Healing words of 17 years ago still echo today

THE BALTIMORE SUN

RICARDO Palomares and Ted Bennett did not live to see an openly gay man become a bishop of the Episcopal Church, and they are due no direct credit for influencing the vote to make the Rev. Canon V. Gene Robinson the bishop of New Hampshire.

But I feel their spirits flitting about this story.

And I can still hear Bennett's words on what was an important day in Baltimore in 1986. I feel lucky to have written them down and saved them. Whenever fellow Christians start condemning and decrying and threatening and making God's big tent a little smaller, I like to savor good words and healing wisdom, even if it means reaching back for an old eulogy.

Ricardo Palomares was a Cuban-born Episcopal vicar in Baltimore in the 1980s, serving a little parish in Canton, the Chapel of the Holy Evangelists, and La Mission Episcopal Hispana in Fells Point. Before he died of AIDS in 1986, he'd asked the Rev. Edwin G. "Ted" Bennett, the canon administrator of the Maryland Diocese, to deliver the eulogy at his funeral in the exquisite Episcopal cathedral in North Baltimore.

It was an unforgettable funeral -- a kind of homecoming for those who had felt bashed or betrayed, or alienated from the Christian world -- and it was one of the most memorable of eulogies, something that felt in its moment downright historic.

"We gather here as a church to make absolutely clear the truth of God by which we live, and that truth is the Gospel we proclaim, enshrined in the promise we heard -- the love and care of God for all his people, no matter who, no matter what," Bennett said.

"I know many in this cathedral have long felt alienated from the church -- the preachings of many, who I believe misunderstand the Gospel, have made you feel unwelcome, unwanted, unloved. But the Gospel message seems to me unequivocal: 'God so loved the world that he gave his own son. All who believe in him shall not perish but have everlasting life.'

"No one is excluded from the love of God, and if the church is faithful, none is excluded from the care of the church."

The Rt. Rev. A. Thomas Eastman, the Maryland bishop at the time, presided at Palomares' funeral, one of more than 80 clergy in the cathedral that day.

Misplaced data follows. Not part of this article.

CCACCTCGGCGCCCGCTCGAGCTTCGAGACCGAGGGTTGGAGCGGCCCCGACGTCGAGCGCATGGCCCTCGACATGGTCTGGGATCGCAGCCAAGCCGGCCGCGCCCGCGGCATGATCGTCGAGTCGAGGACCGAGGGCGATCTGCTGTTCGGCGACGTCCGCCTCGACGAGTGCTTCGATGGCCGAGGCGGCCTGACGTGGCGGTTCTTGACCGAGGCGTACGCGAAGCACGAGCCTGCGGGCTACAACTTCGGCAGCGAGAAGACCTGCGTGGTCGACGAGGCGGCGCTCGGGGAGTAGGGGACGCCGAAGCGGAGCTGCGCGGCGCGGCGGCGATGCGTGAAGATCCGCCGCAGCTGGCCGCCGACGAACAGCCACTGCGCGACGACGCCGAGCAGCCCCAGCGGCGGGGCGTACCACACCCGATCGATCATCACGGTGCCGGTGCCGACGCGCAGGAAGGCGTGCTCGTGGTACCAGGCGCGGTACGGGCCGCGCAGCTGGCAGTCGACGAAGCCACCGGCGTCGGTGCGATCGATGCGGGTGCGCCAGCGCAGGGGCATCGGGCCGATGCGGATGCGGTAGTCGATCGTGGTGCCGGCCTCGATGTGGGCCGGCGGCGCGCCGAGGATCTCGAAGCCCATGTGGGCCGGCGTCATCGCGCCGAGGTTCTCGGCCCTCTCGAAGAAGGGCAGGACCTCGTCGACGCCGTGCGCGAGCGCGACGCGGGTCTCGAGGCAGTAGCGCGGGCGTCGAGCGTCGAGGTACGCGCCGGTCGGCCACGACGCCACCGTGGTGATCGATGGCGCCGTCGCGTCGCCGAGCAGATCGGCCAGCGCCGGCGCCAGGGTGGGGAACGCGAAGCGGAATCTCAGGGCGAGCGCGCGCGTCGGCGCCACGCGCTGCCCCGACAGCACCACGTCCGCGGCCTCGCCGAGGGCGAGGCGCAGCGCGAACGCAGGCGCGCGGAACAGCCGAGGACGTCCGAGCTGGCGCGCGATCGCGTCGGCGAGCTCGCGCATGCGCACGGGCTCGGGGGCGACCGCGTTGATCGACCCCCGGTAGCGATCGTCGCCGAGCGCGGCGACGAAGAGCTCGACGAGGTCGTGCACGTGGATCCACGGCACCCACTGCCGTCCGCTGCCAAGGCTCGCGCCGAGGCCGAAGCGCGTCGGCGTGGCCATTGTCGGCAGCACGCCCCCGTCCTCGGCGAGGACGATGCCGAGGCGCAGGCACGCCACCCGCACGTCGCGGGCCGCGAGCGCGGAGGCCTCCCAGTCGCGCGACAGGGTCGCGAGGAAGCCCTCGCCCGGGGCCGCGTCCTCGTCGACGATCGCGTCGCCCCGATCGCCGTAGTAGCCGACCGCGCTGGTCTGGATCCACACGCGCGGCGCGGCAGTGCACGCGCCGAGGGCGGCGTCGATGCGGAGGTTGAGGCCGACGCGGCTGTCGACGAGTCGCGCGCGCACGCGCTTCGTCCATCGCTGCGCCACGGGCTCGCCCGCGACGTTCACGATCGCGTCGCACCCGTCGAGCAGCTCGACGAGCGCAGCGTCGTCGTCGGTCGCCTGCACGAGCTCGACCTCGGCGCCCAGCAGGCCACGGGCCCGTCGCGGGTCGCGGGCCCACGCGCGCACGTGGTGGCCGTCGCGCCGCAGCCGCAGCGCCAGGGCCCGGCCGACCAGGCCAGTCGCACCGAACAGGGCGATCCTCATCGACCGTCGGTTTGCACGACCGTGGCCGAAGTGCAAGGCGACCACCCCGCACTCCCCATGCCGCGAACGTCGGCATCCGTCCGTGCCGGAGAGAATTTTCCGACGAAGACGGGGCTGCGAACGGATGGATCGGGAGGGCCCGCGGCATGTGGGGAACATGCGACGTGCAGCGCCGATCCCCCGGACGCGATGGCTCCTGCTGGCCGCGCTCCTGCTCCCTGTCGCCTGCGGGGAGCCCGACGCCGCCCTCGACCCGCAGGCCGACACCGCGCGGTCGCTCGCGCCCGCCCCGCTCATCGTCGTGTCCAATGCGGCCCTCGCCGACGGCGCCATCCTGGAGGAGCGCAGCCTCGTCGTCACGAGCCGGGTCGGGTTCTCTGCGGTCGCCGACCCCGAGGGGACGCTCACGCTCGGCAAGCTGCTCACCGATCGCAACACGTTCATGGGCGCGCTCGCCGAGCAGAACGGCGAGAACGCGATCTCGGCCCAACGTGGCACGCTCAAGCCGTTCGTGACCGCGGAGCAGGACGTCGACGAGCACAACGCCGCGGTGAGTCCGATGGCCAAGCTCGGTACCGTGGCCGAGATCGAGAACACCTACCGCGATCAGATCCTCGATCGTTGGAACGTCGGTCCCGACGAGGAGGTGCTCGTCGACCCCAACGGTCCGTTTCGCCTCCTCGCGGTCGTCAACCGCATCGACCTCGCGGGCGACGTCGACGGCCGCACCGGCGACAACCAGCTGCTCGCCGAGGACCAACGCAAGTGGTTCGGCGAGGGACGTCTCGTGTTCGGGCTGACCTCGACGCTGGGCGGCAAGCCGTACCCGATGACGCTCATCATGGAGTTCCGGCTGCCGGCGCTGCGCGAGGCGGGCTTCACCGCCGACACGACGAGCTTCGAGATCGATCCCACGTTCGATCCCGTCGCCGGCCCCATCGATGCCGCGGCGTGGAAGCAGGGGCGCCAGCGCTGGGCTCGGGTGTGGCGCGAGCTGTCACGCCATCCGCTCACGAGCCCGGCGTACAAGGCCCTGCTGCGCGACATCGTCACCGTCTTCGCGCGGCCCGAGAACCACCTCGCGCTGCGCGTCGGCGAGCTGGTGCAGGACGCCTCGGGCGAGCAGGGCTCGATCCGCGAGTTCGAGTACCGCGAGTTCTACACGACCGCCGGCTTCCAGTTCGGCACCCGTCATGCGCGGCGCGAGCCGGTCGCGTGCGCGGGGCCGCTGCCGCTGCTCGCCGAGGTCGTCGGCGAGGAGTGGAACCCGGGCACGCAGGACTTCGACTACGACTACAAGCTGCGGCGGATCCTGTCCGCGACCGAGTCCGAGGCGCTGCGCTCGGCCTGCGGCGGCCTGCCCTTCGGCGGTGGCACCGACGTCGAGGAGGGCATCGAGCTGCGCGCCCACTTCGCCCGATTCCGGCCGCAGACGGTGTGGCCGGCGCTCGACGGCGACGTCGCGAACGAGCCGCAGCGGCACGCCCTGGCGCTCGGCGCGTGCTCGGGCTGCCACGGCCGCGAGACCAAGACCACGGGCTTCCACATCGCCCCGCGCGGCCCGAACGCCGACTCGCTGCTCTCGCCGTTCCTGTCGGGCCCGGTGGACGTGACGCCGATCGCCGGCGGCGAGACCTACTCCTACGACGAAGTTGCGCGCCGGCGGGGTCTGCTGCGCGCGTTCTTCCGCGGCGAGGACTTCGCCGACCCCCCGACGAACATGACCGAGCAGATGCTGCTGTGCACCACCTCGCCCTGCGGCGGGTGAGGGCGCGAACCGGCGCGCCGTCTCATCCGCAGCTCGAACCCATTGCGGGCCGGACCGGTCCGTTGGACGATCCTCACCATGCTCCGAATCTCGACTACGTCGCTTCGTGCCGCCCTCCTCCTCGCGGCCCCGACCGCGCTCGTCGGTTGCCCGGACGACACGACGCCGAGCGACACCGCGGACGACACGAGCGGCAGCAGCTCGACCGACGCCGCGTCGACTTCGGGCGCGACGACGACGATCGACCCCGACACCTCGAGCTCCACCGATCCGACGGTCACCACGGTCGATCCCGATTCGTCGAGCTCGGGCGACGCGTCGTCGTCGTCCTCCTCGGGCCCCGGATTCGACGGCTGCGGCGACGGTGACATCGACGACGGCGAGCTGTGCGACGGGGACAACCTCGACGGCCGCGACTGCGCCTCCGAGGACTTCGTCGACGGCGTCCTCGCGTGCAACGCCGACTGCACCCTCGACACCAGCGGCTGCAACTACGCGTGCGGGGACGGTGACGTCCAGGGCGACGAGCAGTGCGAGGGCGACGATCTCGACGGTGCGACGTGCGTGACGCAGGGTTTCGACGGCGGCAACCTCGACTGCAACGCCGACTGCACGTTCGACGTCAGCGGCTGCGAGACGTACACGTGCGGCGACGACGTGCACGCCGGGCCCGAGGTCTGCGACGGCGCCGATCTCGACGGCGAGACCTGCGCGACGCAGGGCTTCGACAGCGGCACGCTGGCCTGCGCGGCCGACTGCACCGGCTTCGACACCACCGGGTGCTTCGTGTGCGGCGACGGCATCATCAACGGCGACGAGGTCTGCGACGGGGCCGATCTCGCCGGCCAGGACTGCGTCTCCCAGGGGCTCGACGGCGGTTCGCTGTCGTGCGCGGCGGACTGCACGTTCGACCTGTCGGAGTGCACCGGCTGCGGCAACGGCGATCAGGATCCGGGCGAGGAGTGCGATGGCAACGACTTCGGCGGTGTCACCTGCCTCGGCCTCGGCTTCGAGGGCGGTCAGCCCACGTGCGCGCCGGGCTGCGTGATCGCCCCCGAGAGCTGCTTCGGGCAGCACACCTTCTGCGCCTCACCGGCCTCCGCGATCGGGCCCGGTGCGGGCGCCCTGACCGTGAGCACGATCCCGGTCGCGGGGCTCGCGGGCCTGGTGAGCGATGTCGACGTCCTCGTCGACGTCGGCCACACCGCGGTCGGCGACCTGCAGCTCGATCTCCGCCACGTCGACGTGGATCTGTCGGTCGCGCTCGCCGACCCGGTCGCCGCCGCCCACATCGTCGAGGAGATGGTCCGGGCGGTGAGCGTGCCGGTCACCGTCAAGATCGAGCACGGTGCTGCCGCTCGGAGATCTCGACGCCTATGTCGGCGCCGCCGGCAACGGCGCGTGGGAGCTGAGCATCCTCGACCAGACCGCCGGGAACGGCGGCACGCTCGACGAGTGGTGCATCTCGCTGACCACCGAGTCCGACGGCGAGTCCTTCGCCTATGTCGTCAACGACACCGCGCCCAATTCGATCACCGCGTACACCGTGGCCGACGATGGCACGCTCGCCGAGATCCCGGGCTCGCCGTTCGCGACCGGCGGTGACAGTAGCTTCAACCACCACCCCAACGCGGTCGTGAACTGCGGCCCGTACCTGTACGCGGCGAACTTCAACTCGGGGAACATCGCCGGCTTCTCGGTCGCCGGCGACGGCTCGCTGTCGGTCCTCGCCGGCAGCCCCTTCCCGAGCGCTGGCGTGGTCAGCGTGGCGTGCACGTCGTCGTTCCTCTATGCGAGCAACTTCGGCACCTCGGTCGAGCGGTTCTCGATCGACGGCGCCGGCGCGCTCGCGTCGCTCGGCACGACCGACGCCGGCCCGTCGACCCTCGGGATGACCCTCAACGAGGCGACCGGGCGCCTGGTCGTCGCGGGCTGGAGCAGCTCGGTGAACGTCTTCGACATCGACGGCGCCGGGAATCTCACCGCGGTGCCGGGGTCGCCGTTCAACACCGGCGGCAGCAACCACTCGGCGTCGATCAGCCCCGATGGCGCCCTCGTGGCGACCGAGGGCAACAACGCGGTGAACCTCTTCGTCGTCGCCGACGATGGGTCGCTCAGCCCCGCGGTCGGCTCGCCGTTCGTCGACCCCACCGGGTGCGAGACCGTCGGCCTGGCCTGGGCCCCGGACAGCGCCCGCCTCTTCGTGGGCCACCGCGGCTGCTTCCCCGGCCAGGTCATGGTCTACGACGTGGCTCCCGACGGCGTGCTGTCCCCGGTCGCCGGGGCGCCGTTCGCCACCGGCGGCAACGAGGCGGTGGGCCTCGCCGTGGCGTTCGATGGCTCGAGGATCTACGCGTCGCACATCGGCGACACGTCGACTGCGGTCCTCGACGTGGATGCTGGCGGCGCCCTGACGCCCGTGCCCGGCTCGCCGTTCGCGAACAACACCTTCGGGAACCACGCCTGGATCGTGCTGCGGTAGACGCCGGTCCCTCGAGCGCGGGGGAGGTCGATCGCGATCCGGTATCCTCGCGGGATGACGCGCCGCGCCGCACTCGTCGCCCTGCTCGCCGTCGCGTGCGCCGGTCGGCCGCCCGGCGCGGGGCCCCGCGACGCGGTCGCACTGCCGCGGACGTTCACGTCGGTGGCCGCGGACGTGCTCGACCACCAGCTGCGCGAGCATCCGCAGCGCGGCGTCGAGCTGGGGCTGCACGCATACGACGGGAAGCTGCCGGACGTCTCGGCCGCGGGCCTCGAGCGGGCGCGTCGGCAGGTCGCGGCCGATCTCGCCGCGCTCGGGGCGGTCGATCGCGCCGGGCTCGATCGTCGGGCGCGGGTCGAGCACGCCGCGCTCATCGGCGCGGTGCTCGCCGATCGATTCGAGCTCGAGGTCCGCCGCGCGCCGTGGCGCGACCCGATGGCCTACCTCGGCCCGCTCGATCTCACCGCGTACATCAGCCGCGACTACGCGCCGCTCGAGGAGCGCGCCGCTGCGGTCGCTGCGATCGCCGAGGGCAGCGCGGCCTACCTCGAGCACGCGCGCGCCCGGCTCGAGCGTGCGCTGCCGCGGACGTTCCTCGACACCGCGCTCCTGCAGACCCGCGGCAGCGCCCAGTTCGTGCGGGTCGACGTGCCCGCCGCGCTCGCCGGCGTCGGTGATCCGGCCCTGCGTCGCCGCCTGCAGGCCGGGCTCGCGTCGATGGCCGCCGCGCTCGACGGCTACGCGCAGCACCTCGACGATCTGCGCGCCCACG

As a Roman Catholic, I found the event stunning -- an open acknowledgment from the pulpit of the cause of Palomares' death and an official invitation to gays and lesbians, without ever saying the words "gays and lesbians," to the embrace of the Episcopal Church. Remember, this was 1986, the midst of the Reagan Revolution and the march of the Moral Majority. The Episcopal Church had been debating the role of gays for decades and a progressive view had started to evolve, but the issue was still divisive and bitter in many quarters of the Christian world, the Catholic Church, in particular.

That Bennett spoke as he did at Palomares' funeral, with Eastman presiding, gave hope to those of us who like our Christianity as big and as open and as tolerant as we can get it.

Bishop Eastman, contacted at the Episcopal meeting in Minneapolis yesterday, understood exactly why Bennett's eulogy for Palomares came easily to mind in Baltimore this week.

"That was a powerful message," he said, "and actually I think that is exactly what this convention is trying to say to the gay and lesbian community. Here we are, 17 years since [Palomares' funeral], and some of what began in certain places I think is being completed here.

"Not that we're done. This is an evolving story, and the end isn't in sight. One of my fellow bishops was just telling me how alienated he feels [because of the vote to make Robinson a bishop], and many are hurt by this."

But in this tiring debate, there has been plenty of hurt for years, felt more by those made unwelcome in the Christian life. Ted Bennett spoke directly to that at Ricardo Palomares' funeral.

"I know," Bennett continued, "that many in this cathedral live in fear of the plague that afflicted Ricardo, the fear of getting sick, the fear of being rejected because of your sickness, the fear of being alone when you most need the love of friends. But let this service be witness to the fact you need not be afraid -- we have heard the Gospel message -- and as you are not excluded from the love of God, so you are not excluded from the love of those who love and serve the Lord."

And here's the part that ought be repeated in every Christian church:

"For we know that every human being, no matter how you live or what your pain, is someone God thought worth the death of his son. ... And more than this -- more than being loved by God, more than being cared for by his church -- the promise of eternal life is yours."

In this space a week ago, I incorrectly named the former Episcopal bishop of Maryland. He is the Rt. Rev. A. Theodore Eastman not Thomas Eastman. I regret the error.
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